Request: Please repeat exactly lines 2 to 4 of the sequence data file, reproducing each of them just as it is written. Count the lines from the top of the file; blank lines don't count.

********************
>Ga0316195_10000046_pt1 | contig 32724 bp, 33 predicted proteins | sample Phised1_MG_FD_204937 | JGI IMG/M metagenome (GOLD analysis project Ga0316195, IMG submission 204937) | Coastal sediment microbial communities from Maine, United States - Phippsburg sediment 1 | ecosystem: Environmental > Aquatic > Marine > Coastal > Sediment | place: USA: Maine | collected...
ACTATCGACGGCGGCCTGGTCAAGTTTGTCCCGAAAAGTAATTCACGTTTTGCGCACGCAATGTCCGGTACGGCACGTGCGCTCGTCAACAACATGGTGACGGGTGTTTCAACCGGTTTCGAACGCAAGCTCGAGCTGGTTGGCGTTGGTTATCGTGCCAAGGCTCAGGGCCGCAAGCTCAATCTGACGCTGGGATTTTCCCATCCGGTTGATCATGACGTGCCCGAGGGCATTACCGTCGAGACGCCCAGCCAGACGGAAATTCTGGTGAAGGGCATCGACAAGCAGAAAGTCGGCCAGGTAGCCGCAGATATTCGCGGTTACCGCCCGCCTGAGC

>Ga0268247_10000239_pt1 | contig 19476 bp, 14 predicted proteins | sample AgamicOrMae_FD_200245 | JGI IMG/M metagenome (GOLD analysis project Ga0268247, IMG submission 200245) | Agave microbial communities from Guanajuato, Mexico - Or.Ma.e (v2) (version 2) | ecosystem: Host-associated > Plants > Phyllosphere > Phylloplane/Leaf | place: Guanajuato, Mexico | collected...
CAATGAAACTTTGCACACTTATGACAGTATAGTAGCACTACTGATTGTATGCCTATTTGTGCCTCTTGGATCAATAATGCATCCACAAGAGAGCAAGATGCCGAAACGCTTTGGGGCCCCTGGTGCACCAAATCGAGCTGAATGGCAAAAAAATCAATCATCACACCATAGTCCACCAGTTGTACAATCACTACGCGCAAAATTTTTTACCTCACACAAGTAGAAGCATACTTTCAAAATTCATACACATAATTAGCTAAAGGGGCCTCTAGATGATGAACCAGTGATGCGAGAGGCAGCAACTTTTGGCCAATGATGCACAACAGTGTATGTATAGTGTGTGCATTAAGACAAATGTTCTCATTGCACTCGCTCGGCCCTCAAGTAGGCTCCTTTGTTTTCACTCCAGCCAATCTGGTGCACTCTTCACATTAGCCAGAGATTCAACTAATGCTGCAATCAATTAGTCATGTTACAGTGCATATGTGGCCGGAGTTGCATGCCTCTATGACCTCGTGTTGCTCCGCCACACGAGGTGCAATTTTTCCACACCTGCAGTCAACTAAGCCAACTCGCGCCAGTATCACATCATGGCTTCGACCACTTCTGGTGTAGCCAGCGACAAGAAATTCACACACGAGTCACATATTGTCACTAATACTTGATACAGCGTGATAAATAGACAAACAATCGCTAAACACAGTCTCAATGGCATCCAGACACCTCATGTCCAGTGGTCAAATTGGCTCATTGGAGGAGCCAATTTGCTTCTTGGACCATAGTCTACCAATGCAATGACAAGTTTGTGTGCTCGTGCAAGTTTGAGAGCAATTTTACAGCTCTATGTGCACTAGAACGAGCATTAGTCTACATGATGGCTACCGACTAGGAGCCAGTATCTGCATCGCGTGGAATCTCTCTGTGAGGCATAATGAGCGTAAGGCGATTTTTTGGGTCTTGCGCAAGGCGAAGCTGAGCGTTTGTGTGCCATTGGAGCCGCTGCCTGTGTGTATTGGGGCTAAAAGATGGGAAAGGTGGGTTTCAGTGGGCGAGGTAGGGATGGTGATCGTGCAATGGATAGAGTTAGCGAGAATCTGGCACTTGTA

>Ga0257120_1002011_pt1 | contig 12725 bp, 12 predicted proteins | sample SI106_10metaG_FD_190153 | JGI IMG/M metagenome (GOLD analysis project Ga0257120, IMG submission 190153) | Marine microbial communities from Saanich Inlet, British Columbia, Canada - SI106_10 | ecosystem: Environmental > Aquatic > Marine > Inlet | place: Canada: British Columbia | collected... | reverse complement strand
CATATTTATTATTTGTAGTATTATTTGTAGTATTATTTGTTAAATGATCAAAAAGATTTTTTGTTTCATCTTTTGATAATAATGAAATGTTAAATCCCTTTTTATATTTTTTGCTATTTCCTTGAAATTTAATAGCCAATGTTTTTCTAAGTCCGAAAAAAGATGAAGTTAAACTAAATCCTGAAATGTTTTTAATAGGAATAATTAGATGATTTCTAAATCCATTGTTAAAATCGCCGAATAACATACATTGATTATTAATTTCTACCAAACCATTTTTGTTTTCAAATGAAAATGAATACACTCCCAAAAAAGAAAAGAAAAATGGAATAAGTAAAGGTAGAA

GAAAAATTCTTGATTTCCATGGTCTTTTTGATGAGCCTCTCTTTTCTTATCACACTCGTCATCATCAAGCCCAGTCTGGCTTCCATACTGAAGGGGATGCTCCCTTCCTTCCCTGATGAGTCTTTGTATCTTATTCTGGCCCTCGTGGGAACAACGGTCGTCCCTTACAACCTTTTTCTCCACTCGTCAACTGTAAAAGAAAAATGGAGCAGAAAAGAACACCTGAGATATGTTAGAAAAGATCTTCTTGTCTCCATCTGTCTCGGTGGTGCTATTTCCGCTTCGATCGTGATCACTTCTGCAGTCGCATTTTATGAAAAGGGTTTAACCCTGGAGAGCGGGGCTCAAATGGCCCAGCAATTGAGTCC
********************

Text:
ACTATCGACGGCGGCCTGGTCAAGTTTGTCCCGAAAAGTAATTCACGTTTTGCGCACGCAATGTCCGGTACGGCACGTGCGCTCGTCAACAACATGGTGACGGGTGTTTCAACCGGTTTCGAACGCAAGCTCGAGCTGGTTGGCGTTGGTTATCGTGCCAAGGCTCAGGGCCGCAAGCTCAATCTGACGCTGGGATTTTCCCATCCGGTTGATCATGACGTGCCCGAGGGCATTACCGTCGAGACGCCCAGCCAGACGGAAATTCTGGTGAAGGGCATCGACAAGCAGAAAGTCGGCCAGGTAGCCGCAGATATTCGCGGTTACCGCCCGCCTGAGC

>Ga0268247_10000239_pt1 | contig 19476 bp, 14 predicted proteins | sample AgamicOrMae_FD_200245 | JGI IMG/M metagenome (GOLD analysis project Ga0268247, IMG submission 200245) | Agave microbial communities from Guanajuato, Mexico - Or.Ma.e (v2) (version 2) | ecosystem: Host-associated > Plants > Phyllosphere > Phylloplane/Leaf | place: Guanajuato, Mexico | collected...
CAATGAAACTTTGCACACTTATGACAGTATAGTAGCACTACTGATTGTATGCCTATTTGTGCCTCTTGGATCAATAATGCATCCACAAGAGAGCAAGATGCCGAAACGCTTTGGGGCCCCTGGTGCACCAAATCGAGCTGAATGGCAAAAAAATCAATCATCACACCATAGTCCACCAGTTGTACAATCACTACGCGCAAAATTTTTTACCTCACACAAGTAGAAGCATACTTTCAAAATTCATACACATAATTAGCTAAAGGGGCCTCTAGATGATGAACCAGTGATGCGAGAGGCAGCAACTTTTGGCCAATGATGCACAACAGTGTATGTATAGTGTGTGCATTAAGACAAATGTTCTCATTGCACTCGCTCGGCCCTCAAGTAGGCTCCTTTGTTTTCACTCCAGCCAATCTGGTGCACTCTTCACATTAGCCAGAGATTCAACTAATGCTGCAATCAATTAGTCATGTTACAGTGCATATGTGGCCGGAGTTGCATGCCTCTATGACCTCGTGTTGCTCCGCCACACGAGGTGCAATTTTTCCACACCTGCAGTCAACTAAGCCAACTCGCGCCAGTATCACATCATGGCTTCGACCACTTCTGGTGTAGCCAGCGACAAGAAATTCACACACGAGTCACATATTGTCACTAATACTTGATACAGCGTGATAAATAGACAAACAATCGCTAAACACAGTCTCAATGGCATCCAGACACCTCATGTCCAGTGGTCAAATTGGCTCATTGGAGGAGCCAATTTGCTTCTTGGACCATAGTCTACCAATGCAATGACAAGTTTGTGTGCTCGTGCAAGTTTGAGAGCAATTTTACAGCTCTATGTGCACTAGAACGAGCATTAGTCTACATGATGGCTACCGACTAGGAGCCAGTATCTGCATCGCGTGGAATCTCTCTGTGAGGCATAATGAGCGTAAGGCGATTTTTTGGGTCTTGCGCAAGGCGAAGCTGAGCGTTTGTGTGCCATTGGAGCCGCTGCCTGTGTGTATTGGGGCTAAAAGATGGGAAAGGTGGGTTTCAGTGGGCGAGGTAGGGATGGTGATCGTGCAATGGATAGAGTTAGCGAGAATCTGGCACTTGTA